The market spent the first two days of the week flopping around, with a logical bounce off the 50-dma from the Dow Jones Industrials Index providing the context for a rally off the early-morning lows on Monday. That led to a big gap-up move on Tuesday, for reasons that seemed unclear to me. As I noted in yesterday’s GVR, the un-inverting of the yield curve was cited as one reason, and Fed heads talking about lowering interest rates as another.
The net effect was a big gap-up rally that fizzled, with the indexes giving up a large chunk of their intraday gains. The NASDAQ 100 Index kissed negative territory as the closing bell approached, but a burst of buying in the last few minutes pushed the indexes back up off their intraday lows. Nevertheless, the stalling action on higher volume struck me as somewhat bearish.
That was confirmed to some degree today as the NASDAQ Composite Index, along with the S&P 500 Index, posted a distribution day today, selling off -0.63% on higher volume. Tech names took a lot of heat today, and many clouds, semiconductors, and others on my long watch list were down sharply on heavy selling volume.
The Dow avoided a distribution day by lapsing only -0.13% as it again found support along its 50-dma. That was the second time it found support along its 50-dma this week. Unlike the S&P and the NASDAQ, we can see that the Dow has been consolidating sideways over the past month, but a breach of the 50-dma and 200-dma would be a bearish development to watch for.
Apple (AAPL) broke below its 200-dma on Monday following its new product event, where it announced new streaming and news services. Ironically, Google had exited the streaming movie and entertainment business on Monday, which in my view confirmed that AAPL’s new services likely won’t be a big counter-boost to the company’s sagging iPhone sales. The stock seemed to agree, closing below the 200-dma on Monday.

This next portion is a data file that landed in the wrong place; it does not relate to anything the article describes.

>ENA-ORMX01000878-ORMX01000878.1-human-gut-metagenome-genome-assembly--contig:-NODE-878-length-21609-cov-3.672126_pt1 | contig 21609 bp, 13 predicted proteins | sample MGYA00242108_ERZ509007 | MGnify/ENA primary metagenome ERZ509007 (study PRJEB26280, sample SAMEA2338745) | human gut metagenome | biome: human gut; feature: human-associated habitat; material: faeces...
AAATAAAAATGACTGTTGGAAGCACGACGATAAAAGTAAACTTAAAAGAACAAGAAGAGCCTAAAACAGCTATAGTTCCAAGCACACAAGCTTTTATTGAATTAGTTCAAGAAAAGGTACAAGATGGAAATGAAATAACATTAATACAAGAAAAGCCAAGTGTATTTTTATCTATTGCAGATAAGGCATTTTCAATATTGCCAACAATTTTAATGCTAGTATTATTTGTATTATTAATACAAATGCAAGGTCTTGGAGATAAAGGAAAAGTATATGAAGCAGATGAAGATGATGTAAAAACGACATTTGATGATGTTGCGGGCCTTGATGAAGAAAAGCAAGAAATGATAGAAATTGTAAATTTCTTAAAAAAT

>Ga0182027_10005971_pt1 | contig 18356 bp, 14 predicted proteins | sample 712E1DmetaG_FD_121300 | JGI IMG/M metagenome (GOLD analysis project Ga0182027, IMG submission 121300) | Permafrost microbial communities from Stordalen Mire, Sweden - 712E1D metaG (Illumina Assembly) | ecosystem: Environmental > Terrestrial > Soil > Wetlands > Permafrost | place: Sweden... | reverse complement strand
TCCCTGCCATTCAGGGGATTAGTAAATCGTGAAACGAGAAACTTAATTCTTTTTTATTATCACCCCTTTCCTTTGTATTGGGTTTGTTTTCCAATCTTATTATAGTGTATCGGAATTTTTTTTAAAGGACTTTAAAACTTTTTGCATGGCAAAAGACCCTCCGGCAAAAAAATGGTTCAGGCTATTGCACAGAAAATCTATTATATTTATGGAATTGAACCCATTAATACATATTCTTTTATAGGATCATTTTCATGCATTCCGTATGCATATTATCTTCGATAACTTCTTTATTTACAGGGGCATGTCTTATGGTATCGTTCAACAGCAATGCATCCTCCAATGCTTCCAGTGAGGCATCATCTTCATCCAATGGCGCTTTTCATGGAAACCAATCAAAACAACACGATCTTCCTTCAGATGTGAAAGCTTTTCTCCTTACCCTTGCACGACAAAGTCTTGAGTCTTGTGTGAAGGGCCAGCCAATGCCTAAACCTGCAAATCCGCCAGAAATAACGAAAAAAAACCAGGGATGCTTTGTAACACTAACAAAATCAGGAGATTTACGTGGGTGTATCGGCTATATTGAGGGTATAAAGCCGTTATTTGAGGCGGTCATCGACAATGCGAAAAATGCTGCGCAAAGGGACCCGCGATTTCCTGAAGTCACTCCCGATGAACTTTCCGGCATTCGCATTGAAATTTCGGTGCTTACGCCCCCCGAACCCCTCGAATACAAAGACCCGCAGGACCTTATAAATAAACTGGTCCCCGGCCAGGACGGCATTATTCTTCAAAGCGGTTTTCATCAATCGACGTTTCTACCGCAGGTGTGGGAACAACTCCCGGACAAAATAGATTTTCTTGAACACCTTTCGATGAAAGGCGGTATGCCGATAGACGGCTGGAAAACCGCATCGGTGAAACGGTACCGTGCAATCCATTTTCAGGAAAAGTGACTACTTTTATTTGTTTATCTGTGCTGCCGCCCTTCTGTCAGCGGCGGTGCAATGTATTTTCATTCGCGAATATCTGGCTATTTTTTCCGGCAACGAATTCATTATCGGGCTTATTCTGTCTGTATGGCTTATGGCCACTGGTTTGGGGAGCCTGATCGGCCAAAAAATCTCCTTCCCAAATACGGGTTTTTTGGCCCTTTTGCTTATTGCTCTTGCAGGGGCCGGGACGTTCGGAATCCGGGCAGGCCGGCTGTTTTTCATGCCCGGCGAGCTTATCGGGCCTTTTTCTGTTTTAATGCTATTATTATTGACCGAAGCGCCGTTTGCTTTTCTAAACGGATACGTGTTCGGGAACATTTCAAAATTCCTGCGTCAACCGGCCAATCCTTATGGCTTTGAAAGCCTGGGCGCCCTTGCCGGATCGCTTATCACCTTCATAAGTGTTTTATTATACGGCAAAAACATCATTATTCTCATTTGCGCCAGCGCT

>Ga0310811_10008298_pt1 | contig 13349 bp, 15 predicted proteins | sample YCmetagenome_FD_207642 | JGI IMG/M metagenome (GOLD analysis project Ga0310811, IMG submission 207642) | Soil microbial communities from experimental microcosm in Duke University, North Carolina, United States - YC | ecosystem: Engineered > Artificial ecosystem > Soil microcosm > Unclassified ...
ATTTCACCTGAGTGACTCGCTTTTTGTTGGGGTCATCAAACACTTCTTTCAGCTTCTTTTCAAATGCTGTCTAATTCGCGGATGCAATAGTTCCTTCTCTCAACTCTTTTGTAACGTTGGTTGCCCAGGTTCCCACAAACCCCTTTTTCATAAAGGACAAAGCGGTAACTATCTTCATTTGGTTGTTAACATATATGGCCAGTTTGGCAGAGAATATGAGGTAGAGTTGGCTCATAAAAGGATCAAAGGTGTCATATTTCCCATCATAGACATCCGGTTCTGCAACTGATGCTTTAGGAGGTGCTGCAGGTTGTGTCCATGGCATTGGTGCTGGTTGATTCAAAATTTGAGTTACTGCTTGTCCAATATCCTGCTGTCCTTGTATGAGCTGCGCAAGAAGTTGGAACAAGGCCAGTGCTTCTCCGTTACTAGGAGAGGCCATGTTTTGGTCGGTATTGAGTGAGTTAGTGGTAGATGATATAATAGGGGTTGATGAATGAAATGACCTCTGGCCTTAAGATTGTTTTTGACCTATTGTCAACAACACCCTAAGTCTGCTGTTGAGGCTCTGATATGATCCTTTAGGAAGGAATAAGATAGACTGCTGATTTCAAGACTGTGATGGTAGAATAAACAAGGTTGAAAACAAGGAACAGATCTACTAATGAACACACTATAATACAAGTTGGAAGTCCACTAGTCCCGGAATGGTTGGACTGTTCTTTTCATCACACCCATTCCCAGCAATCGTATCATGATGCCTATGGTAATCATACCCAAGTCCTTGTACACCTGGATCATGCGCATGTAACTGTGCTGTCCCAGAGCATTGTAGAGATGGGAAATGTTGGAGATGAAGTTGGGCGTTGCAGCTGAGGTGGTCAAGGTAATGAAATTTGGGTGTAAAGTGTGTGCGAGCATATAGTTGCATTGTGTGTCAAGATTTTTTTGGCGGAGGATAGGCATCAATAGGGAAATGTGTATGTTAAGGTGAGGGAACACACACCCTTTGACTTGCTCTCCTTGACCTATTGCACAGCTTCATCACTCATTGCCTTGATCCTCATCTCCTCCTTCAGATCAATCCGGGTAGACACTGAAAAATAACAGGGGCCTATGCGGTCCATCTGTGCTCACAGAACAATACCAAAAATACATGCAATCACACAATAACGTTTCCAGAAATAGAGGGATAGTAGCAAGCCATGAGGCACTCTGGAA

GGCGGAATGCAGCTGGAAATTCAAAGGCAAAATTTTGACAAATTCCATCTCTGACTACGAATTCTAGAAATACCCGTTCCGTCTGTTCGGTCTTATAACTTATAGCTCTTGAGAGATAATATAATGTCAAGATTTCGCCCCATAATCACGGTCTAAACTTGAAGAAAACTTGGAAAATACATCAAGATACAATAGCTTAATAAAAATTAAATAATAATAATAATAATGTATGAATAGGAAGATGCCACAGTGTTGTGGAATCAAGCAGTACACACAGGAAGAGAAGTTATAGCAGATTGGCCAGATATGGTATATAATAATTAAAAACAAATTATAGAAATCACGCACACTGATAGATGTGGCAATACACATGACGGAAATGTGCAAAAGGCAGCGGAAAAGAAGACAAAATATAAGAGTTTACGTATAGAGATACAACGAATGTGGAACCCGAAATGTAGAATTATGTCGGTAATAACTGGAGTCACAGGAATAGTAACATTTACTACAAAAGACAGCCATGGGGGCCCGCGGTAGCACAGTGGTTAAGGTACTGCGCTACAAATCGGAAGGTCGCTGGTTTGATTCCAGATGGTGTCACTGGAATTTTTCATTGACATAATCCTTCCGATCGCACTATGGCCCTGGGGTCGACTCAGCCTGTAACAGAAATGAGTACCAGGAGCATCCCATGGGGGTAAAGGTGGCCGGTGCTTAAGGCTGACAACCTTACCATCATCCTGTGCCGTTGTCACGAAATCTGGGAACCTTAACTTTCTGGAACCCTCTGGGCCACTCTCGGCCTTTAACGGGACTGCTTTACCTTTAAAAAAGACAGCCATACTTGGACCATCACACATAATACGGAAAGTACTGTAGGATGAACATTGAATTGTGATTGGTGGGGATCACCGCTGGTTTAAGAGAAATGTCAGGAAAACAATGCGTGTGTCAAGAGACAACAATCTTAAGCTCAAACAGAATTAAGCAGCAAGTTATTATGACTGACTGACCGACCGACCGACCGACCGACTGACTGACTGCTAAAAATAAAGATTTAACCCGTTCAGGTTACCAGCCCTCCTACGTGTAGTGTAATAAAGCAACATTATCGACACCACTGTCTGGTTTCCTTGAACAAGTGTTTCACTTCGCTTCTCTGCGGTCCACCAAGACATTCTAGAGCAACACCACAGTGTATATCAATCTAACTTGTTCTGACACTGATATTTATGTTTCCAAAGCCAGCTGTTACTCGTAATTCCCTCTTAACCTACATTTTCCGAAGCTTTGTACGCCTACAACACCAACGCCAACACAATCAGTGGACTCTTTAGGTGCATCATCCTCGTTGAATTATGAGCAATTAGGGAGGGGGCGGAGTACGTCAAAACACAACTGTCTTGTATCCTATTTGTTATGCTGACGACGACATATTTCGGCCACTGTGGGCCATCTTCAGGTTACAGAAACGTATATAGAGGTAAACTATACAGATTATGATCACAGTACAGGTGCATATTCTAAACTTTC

A brief rally back up through the 200-dma yesterday, coinciding with a market rally in the first half or so of the trading day, also gave way, producing a near outside reversal to the downside. The stock then closed below its 200-dma and its 10-dma on heavy selling volume.
I wrote over the weekend that, “…if AAPL fails at the 200-dma, then the market sell-off will likely be worsening.” That has been the case, although the situation is still in flux. Technically, AAPL might be considered a short here using the 200-dma as a guide for an upside stop.
The AAPL event on Monday helped set up one of the more profitable shorts this week in Roku (ROKU). On Monday morning I blogged that members should watch the rally in the stock that day as stories of a possible ROKU app for the iPhone circulated. As the weekly chart below shows, the stock was already a potential Punchbowl of Death or POD topping formation.
This was based on the extremely deep and steep cup formation it had formed since the market top back in October. The break off the right-side peak two weeks ago was the first sign of a potential POD in process. From there it was a matter of monitoring the stock for any shortable rally.